There’s no response. He puts his hand on Grandpa’s arm, and then on his chest. He feels no movement.
He’s fooling himself expecting any outcome other than the obvious. He thinks to call an ambulance just in case. He reaches reflexively for his right pocket, forgetting his phone isn’t there. There’s no other phone in the house.
He sees something glistening on the carpet next to Grandpa. A lot of it. On his chest, too. Jack is standing in it. It’s sticky. It’s on his hands. It’s all over.
He stands up and looks away, overtaken by a sudden nausea. He can’t stop the tears. How could he just stand by and let this happen while he watched? He should have stormed them, fought them with every ounce of his strength. But he didn’t. The thoughts rush into his mind like a geyser. He was too scared. He couldn’t do what needed to be done. He’s just a stupid, worthless kid, despite the image he cultivates as a tough guy and a troublemaker. When it really mattered, he fell short.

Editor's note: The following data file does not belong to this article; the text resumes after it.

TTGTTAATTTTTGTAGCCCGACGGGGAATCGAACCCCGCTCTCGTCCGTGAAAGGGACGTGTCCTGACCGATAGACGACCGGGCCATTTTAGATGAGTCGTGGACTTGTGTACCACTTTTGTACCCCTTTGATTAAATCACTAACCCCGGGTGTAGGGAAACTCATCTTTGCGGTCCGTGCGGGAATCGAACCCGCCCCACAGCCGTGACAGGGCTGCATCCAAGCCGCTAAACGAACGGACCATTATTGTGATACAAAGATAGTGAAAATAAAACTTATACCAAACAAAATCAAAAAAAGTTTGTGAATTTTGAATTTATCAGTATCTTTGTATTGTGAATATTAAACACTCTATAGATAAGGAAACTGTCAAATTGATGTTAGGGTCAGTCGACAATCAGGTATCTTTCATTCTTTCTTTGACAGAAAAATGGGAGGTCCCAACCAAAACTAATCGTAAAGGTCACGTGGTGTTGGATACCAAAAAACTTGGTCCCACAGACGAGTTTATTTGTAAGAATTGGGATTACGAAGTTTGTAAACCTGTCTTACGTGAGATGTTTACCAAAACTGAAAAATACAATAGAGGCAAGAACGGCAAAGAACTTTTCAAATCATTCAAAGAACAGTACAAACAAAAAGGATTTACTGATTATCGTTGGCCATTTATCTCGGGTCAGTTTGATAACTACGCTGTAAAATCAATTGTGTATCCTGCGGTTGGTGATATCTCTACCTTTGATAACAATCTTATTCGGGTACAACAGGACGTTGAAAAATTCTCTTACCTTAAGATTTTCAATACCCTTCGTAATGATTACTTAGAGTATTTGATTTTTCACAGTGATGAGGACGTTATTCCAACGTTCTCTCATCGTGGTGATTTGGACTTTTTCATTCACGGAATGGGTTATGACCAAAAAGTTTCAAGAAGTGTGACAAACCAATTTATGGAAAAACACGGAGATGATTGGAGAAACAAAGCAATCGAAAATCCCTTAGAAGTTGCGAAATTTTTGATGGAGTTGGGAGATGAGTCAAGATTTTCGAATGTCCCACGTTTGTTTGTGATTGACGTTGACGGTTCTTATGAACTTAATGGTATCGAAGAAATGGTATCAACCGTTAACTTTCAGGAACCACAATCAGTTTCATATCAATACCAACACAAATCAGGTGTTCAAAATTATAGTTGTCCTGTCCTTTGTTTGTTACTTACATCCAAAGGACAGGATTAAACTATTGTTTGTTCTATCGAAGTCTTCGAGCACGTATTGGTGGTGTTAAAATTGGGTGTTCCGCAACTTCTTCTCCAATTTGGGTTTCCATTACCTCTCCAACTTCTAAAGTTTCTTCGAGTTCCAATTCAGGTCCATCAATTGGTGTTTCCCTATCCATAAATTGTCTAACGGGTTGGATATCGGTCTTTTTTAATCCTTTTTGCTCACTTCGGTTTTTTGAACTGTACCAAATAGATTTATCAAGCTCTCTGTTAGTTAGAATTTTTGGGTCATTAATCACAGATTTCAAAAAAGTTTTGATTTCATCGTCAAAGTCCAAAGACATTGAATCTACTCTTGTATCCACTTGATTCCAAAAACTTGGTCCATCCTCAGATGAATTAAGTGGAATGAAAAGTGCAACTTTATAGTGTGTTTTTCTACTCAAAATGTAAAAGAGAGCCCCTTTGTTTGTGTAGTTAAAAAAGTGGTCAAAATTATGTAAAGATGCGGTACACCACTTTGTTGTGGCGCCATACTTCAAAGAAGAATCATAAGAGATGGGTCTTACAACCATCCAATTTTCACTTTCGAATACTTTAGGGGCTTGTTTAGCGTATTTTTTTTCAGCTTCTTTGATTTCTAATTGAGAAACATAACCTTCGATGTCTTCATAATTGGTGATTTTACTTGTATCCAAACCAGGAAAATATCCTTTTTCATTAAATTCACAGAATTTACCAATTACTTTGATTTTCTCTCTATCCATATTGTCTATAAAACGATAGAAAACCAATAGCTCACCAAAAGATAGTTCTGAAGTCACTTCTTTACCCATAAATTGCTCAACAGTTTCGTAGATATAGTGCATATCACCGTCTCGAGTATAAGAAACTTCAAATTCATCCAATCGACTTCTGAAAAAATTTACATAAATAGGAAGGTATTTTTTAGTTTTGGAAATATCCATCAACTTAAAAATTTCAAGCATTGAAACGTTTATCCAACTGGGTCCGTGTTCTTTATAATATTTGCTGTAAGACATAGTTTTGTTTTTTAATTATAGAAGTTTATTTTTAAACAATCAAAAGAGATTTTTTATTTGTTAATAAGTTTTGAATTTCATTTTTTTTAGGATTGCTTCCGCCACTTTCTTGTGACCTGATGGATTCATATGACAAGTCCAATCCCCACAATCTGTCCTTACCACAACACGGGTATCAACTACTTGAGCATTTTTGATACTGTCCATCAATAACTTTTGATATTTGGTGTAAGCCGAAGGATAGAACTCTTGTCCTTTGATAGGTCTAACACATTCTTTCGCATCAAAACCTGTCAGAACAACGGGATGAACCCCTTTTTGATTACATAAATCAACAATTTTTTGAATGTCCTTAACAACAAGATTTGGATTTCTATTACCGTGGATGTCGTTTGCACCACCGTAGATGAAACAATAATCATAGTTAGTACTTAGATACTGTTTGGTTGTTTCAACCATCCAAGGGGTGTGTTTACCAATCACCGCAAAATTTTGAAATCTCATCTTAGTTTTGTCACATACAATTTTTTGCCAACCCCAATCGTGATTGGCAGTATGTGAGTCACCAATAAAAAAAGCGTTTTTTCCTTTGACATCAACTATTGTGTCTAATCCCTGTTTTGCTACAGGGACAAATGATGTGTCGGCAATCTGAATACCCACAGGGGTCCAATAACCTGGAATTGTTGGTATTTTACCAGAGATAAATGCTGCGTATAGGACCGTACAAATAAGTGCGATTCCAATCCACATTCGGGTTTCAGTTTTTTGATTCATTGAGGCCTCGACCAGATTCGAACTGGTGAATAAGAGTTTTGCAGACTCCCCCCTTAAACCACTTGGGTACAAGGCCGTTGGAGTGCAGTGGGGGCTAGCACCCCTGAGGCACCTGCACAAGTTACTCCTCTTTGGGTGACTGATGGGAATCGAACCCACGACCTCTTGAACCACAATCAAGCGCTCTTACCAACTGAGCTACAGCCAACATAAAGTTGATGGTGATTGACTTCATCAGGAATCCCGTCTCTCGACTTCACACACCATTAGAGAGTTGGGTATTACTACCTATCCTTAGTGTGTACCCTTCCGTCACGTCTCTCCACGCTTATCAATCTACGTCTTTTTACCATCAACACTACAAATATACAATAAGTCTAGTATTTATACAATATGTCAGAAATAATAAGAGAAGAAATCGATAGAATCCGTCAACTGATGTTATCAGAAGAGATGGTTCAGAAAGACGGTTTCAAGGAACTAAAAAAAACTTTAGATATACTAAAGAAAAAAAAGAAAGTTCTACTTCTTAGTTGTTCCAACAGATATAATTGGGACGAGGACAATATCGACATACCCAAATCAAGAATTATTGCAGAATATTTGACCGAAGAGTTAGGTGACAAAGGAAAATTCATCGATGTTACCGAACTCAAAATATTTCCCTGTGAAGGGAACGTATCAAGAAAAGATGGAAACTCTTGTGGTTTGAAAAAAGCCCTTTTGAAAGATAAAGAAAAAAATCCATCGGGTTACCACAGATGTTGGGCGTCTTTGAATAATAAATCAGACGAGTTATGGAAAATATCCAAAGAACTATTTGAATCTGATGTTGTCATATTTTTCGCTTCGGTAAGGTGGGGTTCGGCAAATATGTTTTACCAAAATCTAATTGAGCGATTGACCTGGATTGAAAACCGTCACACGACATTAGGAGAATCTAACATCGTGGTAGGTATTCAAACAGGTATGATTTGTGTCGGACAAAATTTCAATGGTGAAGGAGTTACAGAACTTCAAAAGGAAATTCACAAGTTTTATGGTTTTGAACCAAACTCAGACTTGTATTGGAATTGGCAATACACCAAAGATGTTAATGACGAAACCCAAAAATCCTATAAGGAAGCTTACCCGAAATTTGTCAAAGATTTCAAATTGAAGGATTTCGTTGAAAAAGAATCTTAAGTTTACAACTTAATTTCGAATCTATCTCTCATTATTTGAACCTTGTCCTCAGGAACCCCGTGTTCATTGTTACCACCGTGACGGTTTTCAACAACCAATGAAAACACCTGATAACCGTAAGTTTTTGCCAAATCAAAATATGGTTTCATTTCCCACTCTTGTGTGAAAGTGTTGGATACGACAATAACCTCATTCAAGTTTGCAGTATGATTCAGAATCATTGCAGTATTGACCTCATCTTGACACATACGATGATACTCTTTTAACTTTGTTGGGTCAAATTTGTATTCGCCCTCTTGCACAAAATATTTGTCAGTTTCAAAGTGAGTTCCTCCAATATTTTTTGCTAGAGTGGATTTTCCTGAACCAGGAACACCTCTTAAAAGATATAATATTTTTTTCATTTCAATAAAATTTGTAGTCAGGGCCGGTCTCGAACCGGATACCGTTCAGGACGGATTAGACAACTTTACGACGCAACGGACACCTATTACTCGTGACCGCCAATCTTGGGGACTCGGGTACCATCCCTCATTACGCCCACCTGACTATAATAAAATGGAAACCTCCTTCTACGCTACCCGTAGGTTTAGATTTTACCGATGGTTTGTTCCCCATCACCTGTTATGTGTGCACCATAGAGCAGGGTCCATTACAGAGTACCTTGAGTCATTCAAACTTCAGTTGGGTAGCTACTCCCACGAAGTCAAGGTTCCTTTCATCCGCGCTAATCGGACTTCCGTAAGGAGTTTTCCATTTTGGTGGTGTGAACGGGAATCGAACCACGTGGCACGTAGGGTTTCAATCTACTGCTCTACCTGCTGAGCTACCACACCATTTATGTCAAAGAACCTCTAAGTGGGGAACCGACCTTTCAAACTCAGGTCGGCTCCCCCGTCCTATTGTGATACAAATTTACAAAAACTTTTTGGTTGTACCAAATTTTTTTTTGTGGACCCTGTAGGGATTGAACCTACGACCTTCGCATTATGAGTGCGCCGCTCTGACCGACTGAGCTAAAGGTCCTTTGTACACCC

He tries to pull himself back from a descent into self-pity. They would have beaten him senseless, of course, he tells himself. They probably would have killed him, too, or at least kidnapped him again, for who knows what purpose.
He hears a distant siren.
Stumbling down the hall toward his bedroom, he spies the doorway and peers in, as if expecting somebody to jump out at him or be in there waiting to shoot him. His mind is in overdrive. His legs are shaking. He tries to calm his breath, tell himself there’s nothing he can do, that there’s nobody else in the house. The police are coming. He’s got to get out of here.
He tentatively sneaks into his bedroom, feeling his way. He gropes around for his backpack on the floor and unzips it. He finds his notebook and a backup drive on his desk, and stuffs them in, closes it, and slings it around is shoulder. He lifts his window and hops out into the backyard.